Steven Ward headshot
By Steven Ward
July 2023

Walter “Radar” Mullins spent a little over a year in Iraq manning a gun truck as a soldier with the Mississippi Army National Guard.

The assignment was stressful to say the least.

When he returned to Waynesboro in 2003, Mullins picked up an activity that he only “piddled with” before — woodworking.

“It was relaxing. And it allowed me to clear my mind,” Mullins, 56, said recently at the Waynesboro district office of Dixie Electric Power Association.

two men stand outside holding crafted wooden trucks.

Mullins was visiting with Dan Wooten, Dixie Electric’s Waynesboro district supervisor.

Wooten and Mullins became friendly after Wooten spotted a wooden bulldozer inside Chickasawhay Feed, Seed, and Lumber.

“I was there buying some cow feed,” Wooten said. “I saw that bulldozer, and I couldn’t believe it. Whoever made it was so talented. I asked the owner who made it, and I tracked him down.”

Wooten’s office is now adorned with several wood trucks he commissioned from Mullins, including a few electric cooperative staples — a bucket truck, digger truck, and a track machine.

When they first met, Mullins asked Wooten for a bucket truck photo. Mullins finished the truck two months later.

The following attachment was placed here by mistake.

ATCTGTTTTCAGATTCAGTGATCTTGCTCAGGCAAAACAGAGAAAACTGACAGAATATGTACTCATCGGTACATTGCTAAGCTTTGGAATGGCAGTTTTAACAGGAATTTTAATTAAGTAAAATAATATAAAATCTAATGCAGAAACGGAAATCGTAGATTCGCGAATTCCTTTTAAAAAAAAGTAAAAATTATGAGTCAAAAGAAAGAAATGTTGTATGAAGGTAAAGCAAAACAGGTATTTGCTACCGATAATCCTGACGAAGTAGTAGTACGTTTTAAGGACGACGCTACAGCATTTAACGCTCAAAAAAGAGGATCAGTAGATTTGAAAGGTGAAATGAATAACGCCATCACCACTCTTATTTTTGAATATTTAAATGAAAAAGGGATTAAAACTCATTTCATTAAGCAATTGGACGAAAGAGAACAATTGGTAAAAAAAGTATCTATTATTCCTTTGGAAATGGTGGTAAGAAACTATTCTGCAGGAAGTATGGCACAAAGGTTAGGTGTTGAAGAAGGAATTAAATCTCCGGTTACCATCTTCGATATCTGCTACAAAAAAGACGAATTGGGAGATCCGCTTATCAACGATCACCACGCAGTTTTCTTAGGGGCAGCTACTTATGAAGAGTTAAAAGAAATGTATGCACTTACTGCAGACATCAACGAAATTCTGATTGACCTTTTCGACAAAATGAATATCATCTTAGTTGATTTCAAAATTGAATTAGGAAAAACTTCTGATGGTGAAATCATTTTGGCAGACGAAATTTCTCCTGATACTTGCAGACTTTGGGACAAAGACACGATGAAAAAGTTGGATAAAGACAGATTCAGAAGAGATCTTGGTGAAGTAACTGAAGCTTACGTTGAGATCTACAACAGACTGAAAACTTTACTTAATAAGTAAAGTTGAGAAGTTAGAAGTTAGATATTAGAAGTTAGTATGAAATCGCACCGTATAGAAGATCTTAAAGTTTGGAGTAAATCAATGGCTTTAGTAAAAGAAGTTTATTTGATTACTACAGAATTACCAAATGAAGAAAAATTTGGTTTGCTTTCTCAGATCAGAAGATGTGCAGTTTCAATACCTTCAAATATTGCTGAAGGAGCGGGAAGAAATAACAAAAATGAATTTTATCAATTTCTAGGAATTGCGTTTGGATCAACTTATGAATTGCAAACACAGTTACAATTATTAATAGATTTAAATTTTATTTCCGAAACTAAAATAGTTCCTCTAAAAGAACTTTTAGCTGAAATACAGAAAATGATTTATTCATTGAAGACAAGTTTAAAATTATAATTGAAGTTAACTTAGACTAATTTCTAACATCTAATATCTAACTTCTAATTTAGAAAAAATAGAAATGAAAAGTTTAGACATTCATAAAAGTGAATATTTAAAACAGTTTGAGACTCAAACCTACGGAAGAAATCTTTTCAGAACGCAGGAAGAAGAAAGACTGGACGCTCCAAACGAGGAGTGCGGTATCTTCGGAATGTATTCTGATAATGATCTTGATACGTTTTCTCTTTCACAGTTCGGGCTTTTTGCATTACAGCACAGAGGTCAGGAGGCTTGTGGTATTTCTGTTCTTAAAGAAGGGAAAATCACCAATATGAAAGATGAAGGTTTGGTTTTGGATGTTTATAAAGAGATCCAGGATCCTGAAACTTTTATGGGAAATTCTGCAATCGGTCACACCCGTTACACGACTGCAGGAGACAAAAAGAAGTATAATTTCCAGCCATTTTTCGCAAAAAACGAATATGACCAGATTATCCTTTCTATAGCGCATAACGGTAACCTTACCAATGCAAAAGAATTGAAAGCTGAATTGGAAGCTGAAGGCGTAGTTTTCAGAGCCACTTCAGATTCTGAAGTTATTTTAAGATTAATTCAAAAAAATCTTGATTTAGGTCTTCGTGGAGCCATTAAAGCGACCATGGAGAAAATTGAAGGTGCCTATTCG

photo of man in workshop building wooden trucksMullins has a day job working as a mechanic and a painter, but when he’s not doing that, or spending time with his wife, Margaret, he can be found woodworking in the workshop behind his home.

“Some people have hobbies, and others just exist. I don’t want to just exist, I want to do something meaningful,” Mullins said.

Through trial and error for more than six months, Mullins taught himself how to create detailed trucks.

Some people have hobbies, and others just exist. I don’t want to just exist, I want to do something meaningful.

“At the time I was working for a trucking company. I looked at an 18-wheeler and thought, I can make one of those,” Mullins said.

two men standing in a wood shopHe uses just four tools — a drill, scroll saw, sander, and a pocketknife. He uses cedar, poplar, ash, and oak wood for his trucks.

Although Mullins has made trucks for buyers in West Virginia, Alaska, North Carolina, and Alabama, he doesn’t do it for the money or commercial purposes.

“In a way, other than God, when I’m doing this, (woodworking) I’m in my happy place. This is my relaxing, alone time. Some people fish. This is what I do,” Mullins said. 

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